I was expecting to hear about issues with focus/attention and how to help improve this area myself. There was very little practical recommendations for personal improvement. What I did get was a lecture on global warming, CO2 and climate change. Twice I actually went back into the Audible app to see if I had selected the wrong book to play. If the publishers summary was accurate I would have never bought this book. I don't want to discuss the pros and cons of the climate issue. I wanted a self help book to improve attention. I am an Independent and am sick of listening to democrats and republicans lie and spin the truth to fill their pockets with money or gain more power. This author on several occasions used republicans as bad examples to illustrate his point. Unfortunately on several occasions he used biased information to analyze his example. Several times he could have used president Obama or democrats to illustrate his point, but he would not say anything negative about them. As I said earlier, I am an Independent and am sick of this behavior from both major parties. If an author is going to be biased with his examples, when can I trust him. Some of the book reminded me of listening to some biased reporting on what we call our "news". If you want to improve your focus and attention look for another book.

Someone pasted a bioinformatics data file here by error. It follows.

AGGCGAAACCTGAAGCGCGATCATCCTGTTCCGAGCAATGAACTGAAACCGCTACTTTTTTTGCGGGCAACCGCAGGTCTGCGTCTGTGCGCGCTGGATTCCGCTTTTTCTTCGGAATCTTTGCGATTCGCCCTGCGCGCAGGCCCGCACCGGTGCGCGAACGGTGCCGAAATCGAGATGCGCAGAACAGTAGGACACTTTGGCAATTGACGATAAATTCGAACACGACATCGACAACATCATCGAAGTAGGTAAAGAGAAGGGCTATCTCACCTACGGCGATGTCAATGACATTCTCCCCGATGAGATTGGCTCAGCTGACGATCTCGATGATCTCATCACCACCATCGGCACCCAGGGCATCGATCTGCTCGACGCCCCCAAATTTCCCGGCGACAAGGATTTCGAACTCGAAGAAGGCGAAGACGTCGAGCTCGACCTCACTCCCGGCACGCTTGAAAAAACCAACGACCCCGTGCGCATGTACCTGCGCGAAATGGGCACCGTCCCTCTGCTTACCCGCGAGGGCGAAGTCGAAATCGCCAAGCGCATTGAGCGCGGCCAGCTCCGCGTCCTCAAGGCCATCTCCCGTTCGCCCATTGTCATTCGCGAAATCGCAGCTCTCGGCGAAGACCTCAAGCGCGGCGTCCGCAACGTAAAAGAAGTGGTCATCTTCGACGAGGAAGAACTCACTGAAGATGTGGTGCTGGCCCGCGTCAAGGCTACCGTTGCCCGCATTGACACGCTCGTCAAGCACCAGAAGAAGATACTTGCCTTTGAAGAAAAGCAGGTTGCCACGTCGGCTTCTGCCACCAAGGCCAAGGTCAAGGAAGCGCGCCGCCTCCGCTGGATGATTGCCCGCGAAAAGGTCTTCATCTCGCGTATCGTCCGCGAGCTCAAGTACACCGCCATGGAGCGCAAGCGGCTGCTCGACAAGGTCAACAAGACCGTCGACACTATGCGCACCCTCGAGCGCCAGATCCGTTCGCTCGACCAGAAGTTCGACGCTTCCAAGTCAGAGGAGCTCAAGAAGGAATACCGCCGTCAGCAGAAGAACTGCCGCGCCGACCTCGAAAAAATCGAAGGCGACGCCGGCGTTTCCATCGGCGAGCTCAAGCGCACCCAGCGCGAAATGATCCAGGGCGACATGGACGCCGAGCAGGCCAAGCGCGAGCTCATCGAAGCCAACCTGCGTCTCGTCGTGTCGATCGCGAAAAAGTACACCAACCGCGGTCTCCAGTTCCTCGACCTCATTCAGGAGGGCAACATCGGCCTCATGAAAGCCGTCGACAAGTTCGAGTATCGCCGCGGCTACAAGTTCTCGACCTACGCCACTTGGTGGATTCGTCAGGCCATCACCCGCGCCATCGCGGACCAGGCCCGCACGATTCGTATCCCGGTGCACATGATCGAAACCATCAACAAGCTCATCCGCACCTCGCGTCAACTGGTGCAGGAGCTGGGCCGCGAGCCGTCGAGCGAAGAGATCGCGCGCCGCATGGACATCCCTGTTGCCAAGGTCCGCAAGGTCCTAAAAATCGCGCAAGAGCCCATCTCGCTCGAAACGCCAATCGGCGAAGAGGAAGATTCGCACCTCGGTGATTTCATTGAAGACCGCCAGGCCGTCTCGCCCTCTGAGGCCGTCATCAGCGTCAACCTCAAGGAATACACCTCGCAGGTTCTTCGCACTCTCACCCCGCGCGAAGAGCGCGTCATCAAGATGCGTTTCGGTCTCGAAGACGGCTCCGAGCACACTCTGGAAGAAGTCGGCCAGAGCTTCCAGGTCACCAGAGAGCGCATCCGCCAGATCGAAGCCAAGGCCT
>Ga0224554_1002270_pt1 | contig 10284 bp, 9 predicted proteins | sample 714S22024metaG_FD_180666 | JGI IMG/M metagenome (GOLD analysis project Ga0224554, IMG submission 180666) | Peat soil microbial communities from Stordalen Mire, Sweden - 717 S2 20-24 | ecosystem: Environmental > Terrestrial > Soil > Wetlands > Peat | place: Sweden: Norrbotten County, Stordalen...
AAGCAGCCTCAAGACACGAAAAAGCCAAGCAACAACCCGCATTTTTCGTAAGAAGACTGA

very few new ideas. Constantly commenting where in the brain different things happen doesn't make the ideas more scientific.
repetition of what you have read in other books sometimes gets the ideas to stick.
Three quarters of the content was the author's political agenda. I can not emphasize this enough. If you want to read about global warming and the importance of the redistribution of wealth, this is the book for you. This book was a little about the importance of focus, but had zero content about improvement strategies.
Not this guy. Not ever again.
Disappointment and disgust
This book has little to do with focus.